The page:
Climate change has made western megadrought 38 percent more severe, say new estimates

December 14, 2018 by Sarah Fecht, Columbia University
Climate change has made western megadrought 38 percent more severe, say new estimates
After years of prolonged drought, Lake Mead’s water levels have fallen significantly. Photo taken in 2014. Credit: CEBImagery

Over the last few decades, the American West has seen major increases in wildfire activity and big decreases in groundwater supply. Warmer temperatures are paving the way for the invasion of destructive bark beetles, while lower precipitation is drying out lakes and rivers.

Although scientists debate about the definition of 'megadrought,' Park Williams from Columbia's Lamont-Doherty Earth Observatory contends that the West has been in the midst of a megadrought for 19 years and counting. And this wouldn't be the first time. Tree ring records indicate that in medieval times, the region suffered from megadroughts so severe that river beds turned into forests and indigenous societies were forced to relocate.

Compared to those ancient megadroughts, today's 19-year drought remains short (so far—there's no telling how long the dry conditions will endure). But Williams set out to see how the current drought stacks up in terms of severity. He presented his findings, which have not yet been published, at the meeting of the American Geophysical Union on Thursday.

Williams and his colleagues used to reconstruct drought conditions in the American West over the past 1200 years. They found that "the drought severity of the last 19 years is almost as bad as the worst 19-year period of the worst megadrought," says Williams. "And it's essentially tied with the worst 19-year periods of a few other megadroughts."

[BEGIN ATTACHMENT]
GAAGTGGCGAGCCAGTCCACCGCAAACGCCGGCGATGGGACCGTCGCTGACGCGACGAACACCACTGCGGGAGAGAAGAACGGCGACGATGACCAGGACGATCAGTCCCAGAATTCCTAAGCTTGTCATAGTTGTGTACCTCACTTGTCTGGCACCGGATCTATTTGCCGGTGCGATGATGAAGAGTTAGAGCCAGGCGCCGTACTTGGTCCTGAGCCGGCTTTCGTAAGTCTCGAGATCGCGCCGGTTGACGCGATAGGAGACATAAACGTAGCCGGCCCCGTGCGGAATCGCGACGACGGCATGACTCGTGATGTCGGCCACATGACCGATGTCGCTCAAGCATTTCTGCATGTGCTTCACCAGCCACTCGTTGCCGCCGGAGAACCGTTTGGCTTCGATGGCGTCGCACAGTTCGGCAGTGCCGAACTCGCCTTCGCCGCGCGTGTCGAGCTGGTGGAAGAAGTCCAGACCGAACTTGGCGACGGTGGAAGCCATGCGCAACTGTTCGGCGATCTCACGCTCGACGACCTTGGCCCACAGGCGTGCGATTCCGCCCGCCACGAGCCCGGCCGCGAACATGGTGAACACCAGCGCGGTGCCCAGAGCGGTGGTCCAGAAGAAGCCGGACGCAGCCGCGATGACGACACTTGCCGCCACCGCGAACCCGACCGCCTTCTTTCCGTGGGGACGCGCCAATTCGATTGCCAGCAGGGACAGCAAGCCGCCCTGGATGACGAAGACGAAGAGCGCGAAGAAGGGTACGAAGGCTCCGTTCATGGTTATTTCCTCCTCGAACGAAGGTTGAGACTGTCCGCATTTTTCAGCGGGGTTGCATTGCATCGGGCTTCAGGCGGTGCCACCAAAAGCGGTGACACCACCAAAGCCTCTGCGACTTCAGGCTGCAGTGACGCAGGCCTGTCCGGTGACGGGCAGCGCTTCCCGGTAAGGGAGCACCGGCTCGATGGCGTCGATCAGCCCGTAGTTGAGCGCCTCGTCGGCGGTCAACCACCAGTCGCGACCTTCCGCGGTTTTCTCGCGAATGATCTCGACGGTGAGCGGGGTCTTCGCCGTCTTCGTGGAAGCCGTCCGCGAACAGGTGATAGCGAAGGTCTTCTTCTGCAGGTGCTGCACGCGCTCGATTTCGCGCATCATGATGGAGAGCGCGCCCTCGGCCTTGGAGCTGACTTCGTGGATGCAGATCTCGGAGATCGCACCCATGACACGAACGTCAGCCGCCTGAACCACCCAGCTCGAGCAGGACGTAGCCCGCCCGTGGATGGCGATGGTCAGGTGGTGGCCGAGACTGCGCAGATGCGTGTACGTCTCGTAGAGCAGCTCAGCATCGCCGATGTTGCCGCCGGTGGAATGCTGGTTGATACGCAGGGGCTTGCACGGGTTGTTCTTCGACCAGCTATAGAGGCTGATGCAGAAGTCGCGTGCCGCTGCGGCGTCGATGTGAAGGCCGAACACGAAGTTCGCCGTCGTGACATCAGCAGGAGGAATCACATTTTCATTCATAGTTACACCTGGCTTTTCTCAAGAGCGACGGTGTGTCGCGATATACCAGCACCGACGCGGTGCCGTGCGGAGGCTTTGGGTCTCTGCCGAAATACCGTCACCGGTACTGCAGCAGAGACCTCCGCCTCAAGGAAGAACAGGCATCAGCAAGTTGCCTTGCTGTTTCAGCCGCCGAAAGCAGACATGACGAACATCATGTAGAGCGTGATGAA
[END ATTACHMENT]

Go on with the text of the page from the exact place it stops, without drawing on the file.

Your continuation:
Climate change has made western megadrought 38 percent more severe, say new estimates
Credit: Columbia University

Because the tree ring record doesn't perfectly replicate soil moisture conditions, the range of uncertainty makes it difficult to say exactly where today's drought falls in the megadrought rankings. "This could conceivably be the worst 19 year period," says Williams. Or it could fall into seventh place—it's a tight race. "So our best estimate is fourth," he says.

The top chart shows a reconstruction of soil moisture over the past 1200 years, based on tree ring data. The plummeting blue line on the right indicates the current drought. Below, maps show the distribution of for the five worst megadroughts in this region's history. Image: Park Williams

What's more, today's drought looks different from previous megadroughts. Past droughts were only really dry in a few parts of the West, while the surrounding area had fairly normal ; the current drought is very dry in a few parts, but also kind of dry across a huge area. "And that might be a signature of global warming," says Williams.

To measure global warming's fingerprints on the West's megadrought, the team used to estimate what temperatures and precipitation would have been like in the absence of global warming. Then they subtracted the average of those projections from what was actually measured, and found that the long-term warming brought on by likely made the drought 38 percent more severe. In other words, says Williams, climate change "caused what would have been a fairly to become a drought as severe as the most severe droughts of the last millennium." Without climate change, he estimates that the current would rank as the eighth or ninth worst megadrought in the past 1200 years.

The knowledge is grim, but we can use it to better prepare for what the future holds. As global warming increasingly loads the dice toward extreme , we can expect more wildfires, declining forest productivity, and more demands on the West's already limited groundwater supply, Williams pointed out. "It indicates that it's very important that we develop more sustainable ways of dealing with water and allocating water across the Western U.S."

Explore further: Tree rings document ancient Western megadrought

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